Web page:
Congestion Pricing

Congestion pricing is another form of tolling where users are charged based on the congestion on the roadway — encouraging users to carpool or use alternative routes when traffic gets too heavy — creating a reliable speed and trip.

Corridor Tolling

Corridor tolling is similar to what we currently have on the Pennsylvania Turnpike. Corridor tolling means tolling interstates and expressways based on the distance traveled along that road.

Road User Charges

These charges are a little different from tolls in that they are generally tied to GPS technologies to calculate the number of miles you drive. Essentially, drivers would be charged a small fee for each mile they drive during the year.

Fee & Tax Increases

This would include increasing vehicle-related fees and/or increasing various taxes, with the exception of the gas tax.

Some of these potential funding strategies might work better in certain scenarios and locations than others. It's important that as we study funding options, we consider how different strategies could work together as both near- and long-term solutions.

PennDOT Pathways — Planning and Environmental Linkages (PEL) Study

Now that we have identified some of the potential funding options that we need to analyze, how do we figure out what works best for Pennsylvania?

The PennDOT Pathways Program begins with a Planning and Environmental Linkages, or PEL, Study. The PEL study will evaluate potential funding options and analyze which options likely work best for various situations, as well as which options would provide the best near- and long-term solutions.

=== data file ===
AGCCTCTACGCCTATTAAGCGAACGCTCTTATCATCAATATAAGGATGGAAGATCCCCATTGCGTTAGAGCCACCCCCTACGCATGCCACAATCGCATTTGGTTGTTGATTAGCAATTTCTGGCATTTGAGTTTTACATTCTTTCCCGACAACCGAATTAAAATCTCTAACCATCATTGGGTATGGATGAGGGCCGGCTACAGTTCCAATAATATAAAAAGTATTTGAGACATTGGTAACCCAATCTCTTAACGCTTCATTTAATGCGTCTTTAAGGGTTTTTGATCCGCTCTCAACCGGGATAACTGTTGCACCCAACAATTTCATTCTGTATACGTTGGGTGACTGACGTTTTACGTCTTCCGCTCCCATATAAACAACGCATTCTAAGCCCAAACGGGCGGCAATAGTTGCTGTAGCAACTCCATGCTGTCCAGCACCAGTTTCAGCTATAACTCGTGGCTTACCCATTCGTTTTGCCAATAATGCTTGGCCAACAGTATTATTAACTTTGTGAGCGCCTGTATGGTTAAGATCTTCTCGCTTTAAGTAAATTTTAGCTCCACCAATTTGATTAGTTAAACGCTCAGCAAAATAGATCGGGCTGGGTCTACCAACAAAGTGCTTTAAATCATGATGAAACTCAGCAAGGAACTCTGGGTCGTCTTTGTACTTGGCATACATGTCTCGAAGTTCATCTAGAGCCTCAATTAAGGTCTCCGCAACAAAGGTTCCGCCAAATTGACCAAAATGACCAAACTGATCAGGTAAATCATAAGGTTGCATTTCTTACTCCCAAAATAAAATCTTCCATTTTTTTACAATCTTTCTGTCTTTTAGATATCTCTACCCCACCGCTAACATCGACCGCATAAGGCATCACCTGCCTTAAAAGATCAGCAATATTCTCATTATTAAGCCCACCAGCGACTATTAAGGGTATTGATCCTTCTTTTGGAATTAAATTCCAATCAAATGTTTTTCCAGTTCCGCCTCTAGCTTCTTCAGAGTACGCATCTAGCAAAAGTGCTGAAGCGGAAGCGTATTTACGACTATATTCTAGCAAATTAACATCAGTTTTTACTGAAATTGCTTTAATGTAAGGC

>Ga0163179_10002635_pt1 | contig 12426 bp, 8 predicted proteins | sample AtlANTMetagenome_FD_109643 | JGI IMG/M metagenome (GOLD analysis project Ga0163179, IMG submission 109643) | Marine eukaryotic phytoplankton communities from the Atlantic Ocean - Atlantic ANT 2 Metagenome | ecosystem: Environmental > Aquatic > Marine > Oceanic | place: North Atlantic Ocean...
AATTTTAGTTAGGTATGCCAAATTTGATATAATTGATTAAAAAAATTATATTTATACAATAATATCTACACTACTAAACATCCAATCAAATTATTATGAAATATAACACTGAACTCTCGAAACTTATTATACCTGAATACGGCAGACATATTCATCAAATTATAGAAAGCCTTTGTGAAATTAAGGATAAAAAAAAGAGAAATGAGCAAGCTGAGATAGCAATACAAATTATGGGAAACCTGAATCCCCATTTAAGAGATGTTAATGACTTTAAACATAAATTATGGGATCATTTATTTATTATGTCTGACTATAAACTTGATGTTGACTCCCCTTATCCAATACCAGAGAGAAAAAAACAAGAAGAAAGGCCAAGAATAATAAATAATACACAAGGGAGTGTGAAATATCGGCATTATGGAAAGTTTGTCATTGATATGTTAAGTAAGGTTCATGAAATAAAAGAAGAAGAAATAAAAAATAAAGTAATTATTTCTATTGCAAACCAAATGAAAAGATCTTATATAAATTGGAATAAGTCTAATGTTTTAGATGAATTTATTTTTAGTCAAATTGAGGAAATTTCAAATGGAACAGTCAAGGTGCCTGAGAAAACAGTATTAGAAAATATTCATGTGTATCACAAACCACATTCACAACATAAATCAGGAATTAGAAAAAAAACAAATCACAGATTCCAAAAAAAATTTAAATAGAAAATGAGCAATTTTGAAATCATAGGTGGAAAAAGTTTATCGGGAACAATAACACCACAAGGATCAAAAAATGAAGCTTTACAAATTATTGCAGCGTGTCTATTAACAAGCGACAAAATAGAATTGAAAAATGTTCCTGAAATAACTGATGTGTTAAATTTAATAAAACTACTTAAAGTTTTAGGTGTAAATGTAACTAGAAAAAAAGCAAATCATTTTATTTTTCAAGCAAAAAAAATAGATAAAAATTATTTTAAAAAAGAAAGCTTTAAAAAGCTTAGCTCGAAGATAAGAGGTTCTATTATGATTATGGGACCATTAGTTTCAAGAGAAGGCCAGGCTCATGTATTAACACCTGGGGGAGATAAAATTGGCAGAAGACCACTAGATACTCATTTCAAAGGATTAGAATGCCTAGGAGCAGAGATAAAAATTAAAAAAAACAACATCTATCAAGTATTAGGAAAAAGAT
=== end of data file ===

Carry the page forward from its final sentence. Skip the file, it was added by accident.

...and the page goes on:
There are several steps to the study:

  • Establish the purpose of the study
  • Identify potential near- and long-term solutions
  • Evaluate and advance appropriate funding solutions
  • Recommend funding solutions and identify how and when they would be implemented
  • Design a framework for implementing the recommended funding solutions

What questions do we ask when analyzing a potential funding solution?

  • What are the benefits of this funding solution?
  • Are there any negative impacts of this funding solution?
  • What are the effects of this funding solution on low-income and minority populations?
  • Does the funding solution consider our infrastructure requirements?

When assessing long-term solutions, we also ask:

  • What approvals or authorizations will the funding solution require?
  • How long will it take to put the funding solution into practice?

Potential Public-Private Partnership (P3) Project Delivery

As shown above, one of the potential funding options that could be a useful tool, particularly to address the immediate needs of our state's major interstate and expressway bridges, is the implementation of user fees. On November 12, 2020, PennDOT received the Pennsylvania P3 board's approval of the Major Bridge P3 Initiative, which allows the use of the P3 delivery model for bridges in need of replacement or rehabilitation, and to consider tolls at these locations. While the tolling option still needs to be fully evaluated through the PEL, PennDOT now has the opportunity to leverage private investment to rebuild critical bridges during a period with historically low interest rates and a favorable labor market. If this option is pursued, it will provide a dedicated source of revenue for these infrastructure improvements and could create significant savings over the life of the program while ensuring the vitality of the state's transportation system and economy.